Advertisement

“Usable Pasts”: Rammohun Roy’s Occidentalism

  • Makarand R. Paranjape
Chapter
Part of the Sophia Studies in Cross-cultural Philosophy of Traditions and Cultures book series (SCPT, volume 2)

Abstract

Rammohun’s life can be read as an exemplary encounter of the East with the West. As one of the progenitors of Indian modernity, Rammohun helps us construct a genealogy for the present besides helping predict a course for the future. His life also provides us the wherewithal to retrieve a trajectory of rationality from our recent history, helping us to reinforce those aspects of India’s past that are imperative to the construction of a modern state and civil society. Reconstituting recent Indian intellectual history thus, we might add our efforts to the project of svaraj or the decolonization of the Indian mind. Examining Rammohun’s encounter with Christian missionaries and his views on the question of the education of Indians, this chapter argues that his was a kind of “right” response to the power of the west. It is “right” because it shows a way for the powerless to cope with the powerful without loss of dignity or self-respect. Rammohun’s response was “right” also because it was framed in terms neither of denial nor capitulation, neither yielding to the West nor rejecting it. Instead, his was the way of the comprehension of the Other and of responding from one’s strength rather than from insecurity. The way of comprehension consists in using knowledge to counter power. Furthermore, Rammohun’s response foreshadows and points to the Indian consensus of how to deal with the West, a consensus which Mahatma Gandhi was instrumental in consolidating. Rammohun’s life proves that within every colonized people is someone who can embody the strength of its indigenous culture and thus resist the coloniser from an alternate centre, a centre that is not itself already co-opted. It proves, moreover, that whoever dismantles the false logic of colonialism belongs not to one nation or people, but to the human race. The chapter is also about disciplinarity and boundaries, questioning the methodological scienticism of a certain kind of historiography and arguing in favour of the heuristic value of stories as not inferior to that of histories.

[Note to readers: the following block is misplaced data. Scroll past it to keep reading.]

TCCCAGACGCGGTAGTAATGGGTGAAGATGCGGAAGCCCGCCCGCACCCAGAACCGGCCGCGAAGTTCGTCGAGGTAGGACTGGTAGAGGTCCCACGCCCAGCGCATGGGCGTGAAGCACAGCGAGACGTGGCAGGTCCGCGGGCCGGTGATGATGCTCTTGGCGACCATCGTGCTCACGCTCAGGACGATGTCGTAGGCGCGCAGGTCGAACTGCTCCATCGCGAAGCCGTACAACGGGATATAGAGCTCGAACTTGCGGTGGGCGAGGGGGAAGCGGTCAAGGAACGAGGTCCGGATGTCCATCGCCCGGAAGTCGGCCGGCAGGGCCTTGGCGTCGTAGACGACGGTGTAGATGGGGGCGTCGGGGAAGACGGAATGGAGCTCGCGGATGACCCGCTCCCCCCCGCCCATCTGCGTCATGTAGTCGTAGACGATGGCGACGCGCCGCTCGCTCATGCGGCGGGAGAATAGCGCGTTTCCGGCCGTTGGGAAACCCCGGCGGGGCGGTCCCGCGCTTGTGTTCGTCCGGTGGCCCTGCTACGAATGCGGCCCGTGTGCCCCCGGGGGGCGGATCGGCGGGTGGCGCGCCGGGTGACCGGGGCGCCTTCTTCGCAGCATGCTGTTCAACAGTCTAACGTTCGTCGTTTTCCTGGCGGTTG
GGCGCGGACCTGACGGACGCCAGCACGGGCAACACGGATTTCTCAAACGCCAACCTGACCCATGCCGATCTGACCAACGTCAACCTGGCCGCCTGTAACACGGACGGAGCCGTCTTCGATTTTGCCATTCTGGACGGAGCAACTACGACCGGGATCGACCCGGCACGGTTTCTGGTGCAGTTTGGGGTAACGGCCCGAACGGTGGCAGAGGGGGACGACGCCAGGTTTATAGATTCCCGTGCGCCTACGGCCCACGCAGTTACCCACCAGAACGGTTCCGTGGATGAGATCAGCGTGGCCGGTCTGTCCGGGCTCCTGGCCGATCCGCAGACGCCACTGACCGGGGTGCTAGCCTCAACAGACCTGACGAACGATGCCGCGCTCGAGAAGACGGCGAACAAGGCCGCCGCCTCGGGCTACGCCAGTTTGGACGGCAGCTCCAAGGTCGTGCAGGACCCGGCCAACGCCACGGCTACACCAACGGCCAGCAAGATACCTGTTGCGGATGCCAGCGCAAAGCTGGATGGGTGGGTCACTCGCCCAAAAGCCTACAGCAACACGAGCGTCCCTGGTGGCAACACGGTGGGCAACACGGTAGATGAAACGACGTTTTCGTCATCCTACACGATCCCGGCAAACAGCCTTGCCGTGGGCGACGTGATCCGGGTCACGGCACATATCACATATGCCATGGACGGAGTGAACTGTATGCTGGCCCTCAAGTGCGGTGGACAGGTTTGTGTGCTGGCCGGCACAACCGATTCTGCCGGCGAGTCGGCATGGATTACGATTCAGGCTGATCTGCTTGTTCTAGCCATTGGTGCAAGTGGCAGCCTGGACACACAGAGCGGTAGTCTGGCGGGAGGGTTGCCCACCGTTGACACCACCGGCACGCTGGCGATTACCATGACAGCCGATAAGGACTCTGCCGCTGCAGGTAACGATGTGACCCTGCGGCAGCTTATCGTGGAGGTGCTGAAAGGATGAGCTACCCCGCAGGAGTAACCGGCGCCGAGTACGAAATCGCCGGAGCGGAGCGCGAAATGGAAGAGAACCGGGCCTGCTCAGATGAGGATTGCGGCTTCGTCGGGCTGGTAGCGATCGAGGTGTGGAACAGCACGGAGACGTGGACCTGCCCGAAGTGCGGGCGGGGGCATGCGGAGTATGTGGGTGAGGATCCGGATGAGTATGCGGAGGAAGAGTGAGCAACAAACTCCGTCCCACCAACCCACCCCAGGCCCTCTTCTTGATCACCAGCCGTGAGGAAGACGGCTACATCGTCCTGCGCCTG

Keywords

English Education East India Company Middle Path Christian Missionary Final Appeal 
These keywords were added by machine and not by the authors. This process is experimental and the keywords may be updated as the learning algorithm improves.

Works Cited

  1. Bonnett, Alastair. 2004. The idea of the west: Culture, politics and history. Basingstoke/New York: Palgrave Macmillan.Google Scholar
  2. Buruma, Ian, and Avishai Margalit. 2004. Occidentalism: A short history of anti-westernism. London: Atlantic.Google Scholar
  3. Carey, William. 1792. An enquiry into the obligations of Christians, to use means for the conversion of the heathens. In which the religious state of the different nations of the world, the success of former undertakings, and the practicability of further undertakings, are considered. Leicester: Ann Ireland.Google Scholar
  4. Carpenter, Mary. 1976. In The last days in England of the Rajah Rammohan Roy, ed. Swapna Majumdar. Calcutta: Riddhi.Google Scholar
  5. Chatterjee, Ramananda. [1918] 1972. Rammohan Roy and modern India. Repr. Calcutta: Sadharan Brahmo Samaj.Google Scholar
  6. Chatterjee, Kalyan K. 1976. English education in India: Issues and opinions. Delhi: Macmillan.Google Scholar
  7. Chatterjee, Reena. 1983. Impact of Raja Rammohan Roy on education in India. New Delhi: S. Chand.Google Scholar
  8. Collet, Sophia Dobson. [1900] 1962. The life and letters of Raja Rammohan Roy. Repr., eds. Dilip Kumar Biswas and Prabhat Chundra Ganguly. Calcutta: Sadharan Brahmo Samaj.Google Scholar
  9. Crawford, Cromwell S. 1984. Ram Mohan Roy: His era and ethics. New Delhi: Arnold-Heinemann.Google Scholar
  10. Das, Sisir Kumar, ed. 1996. The English writings of Rabindranath Tagore. Vol II. New Delhi: Sahitya Akademi.Google Scholar
  11. Dharmpal. 1983. The beautiful tree. New Delhi: Bibla Impex.Google Scholar
  12. Drew, John. 1986. India and the romantic imagination. Delhi: Oxford University Press.Google Scholar